Internal Facebook emails reportedly reveal execs discussed charging and cutting deals with companies for access to user data
- Facebook emails reviewed by The Wall Street Journal show executives discussing charging and cutting deals with companies to allow them access to Facebook user data.
- The emails offer insight into Facebook's efforts to monetize its vast trove of user data, highlighting how Facebook executives talked about pushing advertisers to spend more in return for access to user information.
- Facebook, in response to the report, said it has "never sold anyone's data."
- The emails are one part of a cache of Facebook documents from an ongoing lawsuit against Facebook in California.
Facebook discussed charging and cutting deals with companies for access to the data of its two billion users, according to internal emails reviewed by The Wall Street Journal.The emails, secured from a cache of Facebook documents that form part of a lawsuit against the company in California, reportedly reveal Facebook executives talking about pushing advertisers to spend more in return for profile information on Facebook users.Advertisement
One unnamed Facebook employee suggested shutting down data access "in one-go to all apps that don't spend… at least $250k a year to maintain access to the data," according to the report. The Journal did not review the full content of the email, however.
In another email exchange, Facebook insiders reportedly talked about settling a trademark issue with Match Group's dating app Tinder in exchange for continued access to Facebook data. The matter was later resolved, but not through a data deal, the two firms told the Journal.The emails, dated between 2012 and 2014, offer a window into Facebook's activities after its IPO in 2012, when it was grappling with ways of wringing value out of its treasure trove of personal data. Facebook has always insisted that it does not sell user information.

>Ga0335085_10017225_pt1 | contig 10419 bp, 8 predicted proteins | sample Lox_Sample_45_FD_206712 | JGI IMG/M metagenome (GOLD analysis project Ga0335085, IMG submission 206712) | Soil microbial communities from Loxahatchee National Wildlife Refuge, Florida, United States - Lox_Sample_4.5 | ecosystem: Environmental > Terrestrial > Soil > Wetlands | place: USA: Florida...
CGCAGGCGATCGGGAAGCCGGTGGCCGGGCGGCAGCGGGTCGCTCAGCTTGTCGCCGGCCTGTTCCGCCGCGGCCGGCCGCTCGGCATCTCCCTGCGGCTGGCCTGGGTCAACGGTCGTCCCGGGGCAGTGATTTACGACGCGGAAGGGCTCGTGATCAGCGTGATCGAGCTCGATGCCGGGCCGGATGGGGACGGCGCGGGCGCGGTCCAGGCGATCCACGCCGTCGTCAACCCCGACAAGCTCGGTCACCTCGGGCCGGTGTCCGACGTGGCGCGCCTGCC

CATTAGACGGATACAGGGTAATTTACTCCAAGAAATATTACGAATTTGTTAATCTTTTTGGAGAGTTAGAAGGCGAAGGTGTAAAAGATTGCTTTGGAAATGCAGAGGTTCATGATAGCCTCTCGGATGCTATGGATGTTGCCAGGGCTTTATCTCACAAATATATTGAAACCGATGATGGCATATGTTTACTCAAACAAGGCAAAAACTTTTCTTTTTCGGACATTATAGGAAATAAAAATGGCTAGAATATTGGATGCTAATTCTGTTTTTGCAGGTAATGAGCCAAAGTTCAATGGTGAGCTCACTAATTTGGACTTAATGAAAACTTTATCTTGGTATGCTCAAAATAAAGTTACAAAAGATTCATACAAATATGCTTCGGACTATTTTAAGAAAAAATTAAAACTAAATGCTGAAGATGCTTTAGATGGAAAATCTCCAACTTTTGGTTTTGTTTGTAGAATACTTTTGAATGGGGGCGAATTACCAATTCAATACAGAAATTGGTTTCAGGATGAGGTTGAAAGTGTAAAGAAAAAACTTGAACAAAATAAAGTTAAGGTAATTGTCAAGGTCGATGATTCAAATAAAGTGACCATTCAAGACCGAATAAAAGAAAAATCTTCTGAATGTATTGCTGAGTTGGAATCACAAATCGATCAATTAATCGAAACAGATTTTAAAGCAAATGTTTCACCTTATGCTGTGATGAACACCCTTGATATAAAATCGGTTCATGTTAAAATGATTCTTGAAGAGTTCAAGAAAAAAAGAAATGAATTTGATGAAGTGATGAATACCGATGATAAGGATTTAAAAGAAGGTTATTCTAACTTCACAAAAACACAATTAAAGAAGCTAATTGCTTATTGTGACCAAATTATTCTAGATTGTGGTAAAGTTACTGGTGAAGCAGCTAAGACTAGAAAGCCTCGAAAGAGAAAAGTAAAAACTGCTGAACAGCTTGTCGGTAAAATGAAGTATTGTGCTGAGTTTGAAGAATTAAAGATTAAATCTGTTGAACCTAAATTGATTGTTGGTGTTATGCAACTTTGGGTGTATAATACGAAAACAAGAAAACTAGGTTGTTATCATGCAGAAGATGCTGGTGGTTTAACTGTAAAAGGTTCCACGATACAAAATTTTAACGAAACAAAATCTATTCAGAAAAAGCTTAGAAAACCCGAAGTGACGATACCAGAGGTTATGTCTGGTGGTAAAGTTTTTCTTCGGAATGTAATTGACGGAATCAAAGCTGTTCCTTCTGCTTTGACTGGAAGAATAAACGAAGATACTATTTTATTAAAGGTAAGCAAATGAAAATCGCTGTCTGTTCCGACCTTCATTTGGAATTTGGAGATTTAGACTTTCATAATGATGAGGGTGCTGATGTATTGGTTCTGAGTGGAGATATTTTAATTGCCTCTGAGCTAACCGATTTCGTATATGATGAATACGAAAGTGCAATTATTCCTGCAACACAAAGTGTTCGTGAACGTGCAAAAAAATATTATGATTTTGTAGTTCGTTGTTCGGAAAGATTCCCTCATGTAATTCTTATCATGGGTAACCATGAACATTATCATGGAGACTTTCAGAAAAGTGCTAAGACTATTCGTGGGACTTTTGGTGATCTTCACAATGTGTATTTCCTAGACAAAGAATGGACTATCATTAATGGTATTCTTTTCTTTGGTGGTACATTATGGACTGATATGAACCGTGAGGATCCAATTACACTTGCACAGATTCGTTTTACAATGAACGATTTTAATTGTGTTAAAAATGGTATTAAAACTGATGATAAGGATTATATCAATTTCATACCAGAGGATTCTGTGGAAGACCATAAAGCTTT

"To be clear, Facebook has never sold anyone's data," Konstantinos Papamiltiadis, Facebook's director of developer platforms and programs, said in a statement.The emails reviewed by the Journal are contained in documents seized by British Parliament last week. They form part of a lawsuit brought by Six4Three against Facebook for killing its app, Pikinis, when the social network restricted app developers' access to user data in 2015.
Read more: Potentially explosive Facebook documents will be published by a fake news committee 'within the next week'Advertisement
The documents are under the seal of a California court order, but the UK's Digital, Culture, Media and Sport Committee plans to publish a redacted version of the papers next week, believing them to be in the public interest.
Led by lawmaker Damian Collins, the Digital, Culture, Media and Sport Committee cast light on the documents' contents during a hearing on Tuesday. This included details on Facebook allegedly pushing advertisers to spend more in return for access to Facebook data.During the hearing, British MP Clive Efford asked Facebook policy chief Richard Allan whether apps were given a favorable white-listing agreement in exchange for being able "to buy large quantities of mobile advertising through Facebook." Allan denied this and discredited the court documents, saying they were obtained by a "hostile litigant."Advertisement
In a statement sent to Business Insider, Facebook's Papamiltiadis said:
"As we've said many times, the documents Six4Three gathered for this baseless case are only part of the story and are presented in a way that is very misleading without additional context. Evidence has been sealed by a California court so we are not able to disprove every false accusation."That said, we stand by the platform changes we made in 2015 to stop a person from sharing their friends' data with developers. Any short-term extensions granted during this platform transition were to prevent the changes from breaking user experience.Advertisement
"To be clear, Facebook has never sold anyone's data. Our APIs have always been free of charge and we have never required developers to pay for using them, either directly or by buying advertising."
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